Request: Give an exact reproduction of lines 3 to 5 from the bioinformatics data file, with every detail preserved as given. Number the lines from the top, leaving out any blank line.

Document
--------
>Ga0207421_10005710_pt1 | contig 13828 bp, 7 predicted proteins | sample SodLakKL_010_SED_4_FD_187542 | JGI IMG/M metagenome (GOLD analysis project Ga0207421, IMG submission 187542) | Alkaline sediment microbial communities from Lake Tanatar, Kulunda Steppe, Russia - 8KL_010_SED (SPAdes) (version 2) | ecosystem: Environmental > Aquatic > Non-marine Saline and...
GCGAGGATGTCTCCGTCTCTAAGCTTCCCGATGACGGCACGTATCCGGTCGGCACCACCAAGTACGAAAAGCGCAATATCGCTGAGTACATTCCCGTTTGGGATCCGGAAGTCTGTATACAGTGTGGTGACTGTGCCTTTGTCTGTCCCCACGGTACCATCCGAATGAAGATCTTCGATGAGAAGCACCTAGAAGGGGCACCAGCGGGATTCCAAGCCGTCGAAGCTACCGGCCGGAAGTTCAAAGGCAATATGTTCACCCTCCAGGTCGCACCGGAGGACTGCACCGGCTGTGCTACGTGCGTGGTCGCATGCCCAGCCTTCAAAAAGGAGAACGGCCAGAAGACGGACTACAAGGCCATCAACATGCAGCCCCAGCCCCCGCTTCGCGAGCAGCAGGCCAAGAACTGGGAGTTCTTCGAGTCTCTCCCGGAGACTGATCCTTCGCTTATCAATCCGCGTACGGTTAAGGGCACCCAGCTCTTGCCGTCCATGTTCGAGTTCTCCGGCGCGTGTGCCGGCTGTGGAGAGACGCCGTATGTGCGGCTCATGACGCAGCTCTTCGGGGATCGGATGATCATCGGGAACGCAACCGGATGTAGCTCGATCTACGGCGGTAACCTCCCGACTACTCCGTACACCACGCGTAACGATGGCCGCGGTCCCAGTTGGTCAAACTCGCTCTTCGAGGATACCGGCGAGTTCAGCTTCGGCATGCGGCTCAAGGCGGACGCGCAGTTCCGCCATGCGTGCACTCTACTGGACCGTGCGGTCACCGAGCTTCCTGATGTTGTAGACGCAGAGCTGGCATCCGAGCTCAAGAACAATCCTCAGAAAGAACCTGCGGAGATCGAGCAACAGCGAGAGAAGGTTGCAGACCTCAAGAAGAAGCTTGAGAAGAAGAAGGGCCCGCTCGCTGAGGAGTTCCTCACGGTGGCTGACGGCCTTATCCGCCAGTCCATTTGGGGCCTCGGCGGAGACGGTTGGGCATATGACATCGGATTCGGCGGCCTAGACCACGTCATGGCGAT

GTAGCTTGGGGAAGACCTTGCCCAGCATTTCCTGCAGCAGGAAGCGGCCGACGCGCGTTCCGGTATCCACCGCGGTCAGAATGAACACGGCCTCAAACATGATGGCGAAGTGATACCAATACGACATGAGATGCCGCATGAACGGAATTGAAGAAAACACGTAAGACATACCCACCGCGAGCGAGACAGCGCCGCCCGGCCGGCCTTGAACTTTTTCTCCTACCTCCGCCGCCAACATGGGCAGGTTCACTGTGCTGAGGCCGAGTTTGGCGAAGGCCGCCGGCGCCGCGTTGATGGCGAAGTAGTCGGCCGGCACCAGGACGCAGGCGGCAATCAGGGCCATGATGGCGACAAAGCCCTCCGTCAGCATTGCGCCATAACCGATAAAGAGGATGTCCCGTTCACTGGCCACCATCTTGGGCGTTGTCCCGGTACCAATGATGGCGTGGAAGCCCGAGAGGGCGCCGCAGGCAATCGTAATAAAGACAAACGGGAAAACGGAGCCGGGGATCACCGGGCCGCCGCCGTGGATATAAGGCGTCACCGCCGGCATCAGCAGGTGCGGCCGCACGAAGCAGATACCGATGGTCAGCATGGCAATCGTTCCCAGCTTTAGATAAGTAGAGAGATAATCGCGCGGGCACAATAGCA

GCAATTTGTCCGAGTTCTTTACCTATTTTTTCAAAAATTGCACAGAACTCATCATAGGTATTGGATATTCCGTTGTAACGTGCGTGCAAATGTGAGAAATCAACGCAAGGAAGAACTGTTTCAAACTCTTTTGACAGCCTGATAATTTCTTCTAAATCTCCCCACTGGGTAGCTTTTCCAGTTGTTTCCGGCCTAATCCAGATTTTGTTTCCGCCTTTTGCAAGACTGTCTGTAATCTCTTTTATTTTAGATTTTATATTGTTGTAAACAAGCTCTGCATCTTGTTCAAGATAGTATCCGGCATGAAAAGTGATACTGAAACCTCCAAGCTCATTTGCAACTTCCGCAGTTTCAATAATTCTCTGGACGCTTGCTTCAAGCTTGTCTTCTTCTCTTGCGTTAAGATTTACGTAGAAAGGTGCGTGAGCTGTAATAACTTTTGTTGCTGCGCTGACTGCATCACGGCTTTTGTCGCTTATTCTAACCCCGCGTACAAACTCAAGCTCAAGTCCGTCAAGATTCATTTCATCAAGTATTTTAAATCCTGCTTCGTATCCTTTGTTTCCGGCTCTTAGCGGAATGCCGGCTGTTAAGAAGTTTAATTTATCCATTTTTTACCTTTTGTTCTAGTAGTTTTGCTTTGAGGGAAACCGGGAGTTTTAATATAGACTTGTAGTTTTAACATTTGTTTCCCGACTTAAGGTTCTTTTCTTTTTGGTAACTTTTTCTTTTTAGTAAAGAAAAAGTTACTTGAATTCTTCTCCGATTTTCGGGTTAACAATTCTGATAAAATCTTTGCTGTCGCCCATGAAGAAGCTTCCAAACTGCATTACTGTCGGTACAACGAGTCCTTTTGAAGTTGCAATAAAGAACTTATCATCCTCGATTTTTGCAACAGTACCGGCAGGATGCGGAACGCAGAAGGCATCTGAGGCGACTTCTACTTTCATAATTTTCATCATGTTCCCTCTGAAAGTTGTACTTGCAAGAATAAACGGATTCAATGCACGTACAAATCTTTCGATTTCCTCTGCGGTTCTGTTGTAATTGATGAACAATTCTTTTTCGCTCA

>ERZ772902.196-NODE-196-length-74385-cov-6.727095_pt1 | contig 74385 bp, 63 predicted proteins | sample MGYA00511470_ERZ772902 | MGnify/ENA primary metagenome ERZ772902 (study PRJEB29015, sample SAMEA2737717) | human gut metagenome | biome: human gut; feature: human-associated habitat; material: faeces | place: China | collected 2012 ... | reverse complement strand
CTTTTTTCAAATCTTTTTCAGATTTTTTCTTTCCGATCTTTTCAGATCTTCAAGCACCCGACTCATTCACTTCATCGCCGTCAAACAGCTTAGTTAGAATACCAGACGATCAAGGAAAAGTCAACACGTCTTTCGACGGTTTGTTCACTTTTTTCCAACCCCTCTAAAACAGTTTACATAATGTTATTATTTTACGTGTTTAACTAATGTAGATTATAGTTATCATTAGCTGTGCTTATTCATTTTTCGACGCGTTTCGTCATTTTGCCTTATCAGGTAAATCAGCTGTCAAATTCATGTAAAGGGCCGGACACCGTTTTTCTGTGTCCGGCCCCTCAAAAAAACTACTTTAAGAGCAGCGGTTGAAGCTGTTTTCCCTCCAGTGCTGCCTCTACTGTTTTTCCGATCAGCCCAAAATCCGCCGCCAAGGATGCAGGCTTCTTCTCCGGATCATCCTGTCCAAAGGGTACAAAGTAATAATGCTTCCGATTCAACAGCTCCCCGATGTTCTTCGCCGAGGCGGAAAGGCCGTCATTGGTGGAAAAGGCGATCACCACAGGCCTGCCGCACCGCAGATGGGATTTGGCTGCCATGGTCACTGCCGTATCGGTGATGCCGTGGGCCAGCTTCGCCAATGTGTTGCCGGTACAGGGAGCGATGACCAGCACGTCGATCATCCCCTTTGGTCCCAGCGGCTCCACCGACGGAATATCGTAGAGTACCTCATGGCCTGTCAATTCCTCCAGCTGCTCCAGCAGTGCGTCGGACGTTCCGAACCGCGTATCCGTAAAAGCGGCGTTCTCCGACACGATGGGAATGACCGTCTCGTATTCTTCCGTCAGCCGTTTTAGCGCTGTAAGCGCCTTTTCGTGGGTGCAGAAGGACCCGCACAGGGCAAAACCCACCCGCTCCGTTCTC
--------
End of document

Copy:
GTAGCTTGGGGAAGACCTTGCCCAGCATTTCCTGCAGCAGGAAGCGGCCGACGCGCGTTCCGGTATCCACCGCGGTCAGAATGAACACGGCCTCAAACATGATGGCGAAGTGATACCAATACGACATGAGATGCCGCATGAACGGAATTGAAGAAAACACGTAAGACATACCCACCGCGAGCGAGACAGCGCCGCCCGGCCGGCCTTGAACTTTTTCTCCTACCTCCGCCGCCAACATGGGCAGGTTCACTGTGCTGAGGCCGAGTTTGGCGAAGGCCGCCGGCGCCGCGTTGATGGCGAAGTAGTCGGCCGGCACCAGGACGCAGGCGGCAATCAGGGCCATGATGGCGACAAAGCCCTCCGTCAGCATTGCGCCATAACCGATAAAGAGGATGTCCCGTTCACTGGCCACCATCTTGGGCGTTGTCCCGGTACCAATGATGGCGTGGAAGCCCGAGAGGGCGCCGCAGGCAATCGTAATAAAGACAAACGGGAAAACGGAGCCGGGGATCACCGGGCCGCCGCCGTGGATATAAGGCGTCACCGCCGGCATCAGCAGGTGCGGCCGCACGAAGCAGATACCGATGGTCAGCATGGCAATCGTTCCCAGCTTTAGATAAGTAGAGAGATAATCGCGCGGGCACAATAGCA

GCAATTTGTCCGAGTTCTTTACCTATTTTTTCAAAAATTGCACAGAACTCATCATAGGTATTGGATATTCCGTTGTAACGTGCGTGCAAATGTGAGAAATCAACGCAAGGAAGAACTGTTTCAAACTCTTTTGACAGCCTGATAATTTCTTCTAAATCTCCCCACTGGGTAGCTTTTCCAGTTGTTTCCGGCCTAATCCAGATTTTGTTTCCGCCTTTTGCAAGACTGTCTGTAATCTCTTTTATTTTAGATTTTATATTGTTGTAAACAAGCTCTGCATCTTGTTCAAGATAGTATCCGGCATGAAAAGTGATACTGAAACCTCCAAGCTCATTTGCAACTTCCGCAGTTTCAATAATTCTCTGGACGCTTGCTTCAAGCTTGTCTTCTTCTCTTGCGTTAAGATTTACGTAGAAAGGTGCGTGAGCTGTAATAACTTTTGTTGCTGCGCTGACTGCATCACGGCTTTTGTCGCTTATTCTAACCCCGCGTACAAACTCAAGCTCAAGTCCGTCAAGATTCATTTCATCAAGTATTTTAAATCCTGCTTCGTATCCTTTGTTTCCGGCTCTTAGCGGAATGCCGGCTGTTAAGAAGTTTAATTTATCCATTTTTTACCTTTTGTTCTAGTAGTTTTGCTTTGAGGGAAACCGGGAGTTTTAATATAGACTTGTAGTTTTAACATTTGTTTCCCGACTTAAGGTTCTTTTCTTTTTGGTAACTTTTTCTTTTTAGTAAAGAAAAAGTTACTTGAATTCTTCTCCGATTTTCGGGTTAACAATTCTGATAAAATCTTTGCTGTCGCCCATGAAGAAGCTTCCAAACTGCATTACTGTCGGTACAACGAGTCCTTTTGAAGTTGCAATAAAGAACTTATCATCCTCGATTTTTGCAACAGTACCGGCAGGATGCGGAACGCAGAAGGCATCTGAGGCGACTTCTACTTTCATAATTTTCATCATGTTCCCTCTGAAAGTTGTACTTGCAAGAATAAACGGATTCAATGCACGTACAAATCTTTCGATTTCCTCTGCGGTTCTGTTGTAATTGATGAACAATTCTTTTTCGCTCA

>ERZ772902.196-NODE-196-length-74385-cov-6.727095_pt1 | contig 74385 bp, 63 predicted proteins | sample MGYA00511470_ERZ772902 | MGnify/ENA primary metagenome ERZ772902 (study PRJEB29015, sample SAMEA2737717) | human gut metagenome | biome: human gut; feature: human-associated habitat; material: faeces | place: China | collected 2012 ... | reverse complement strand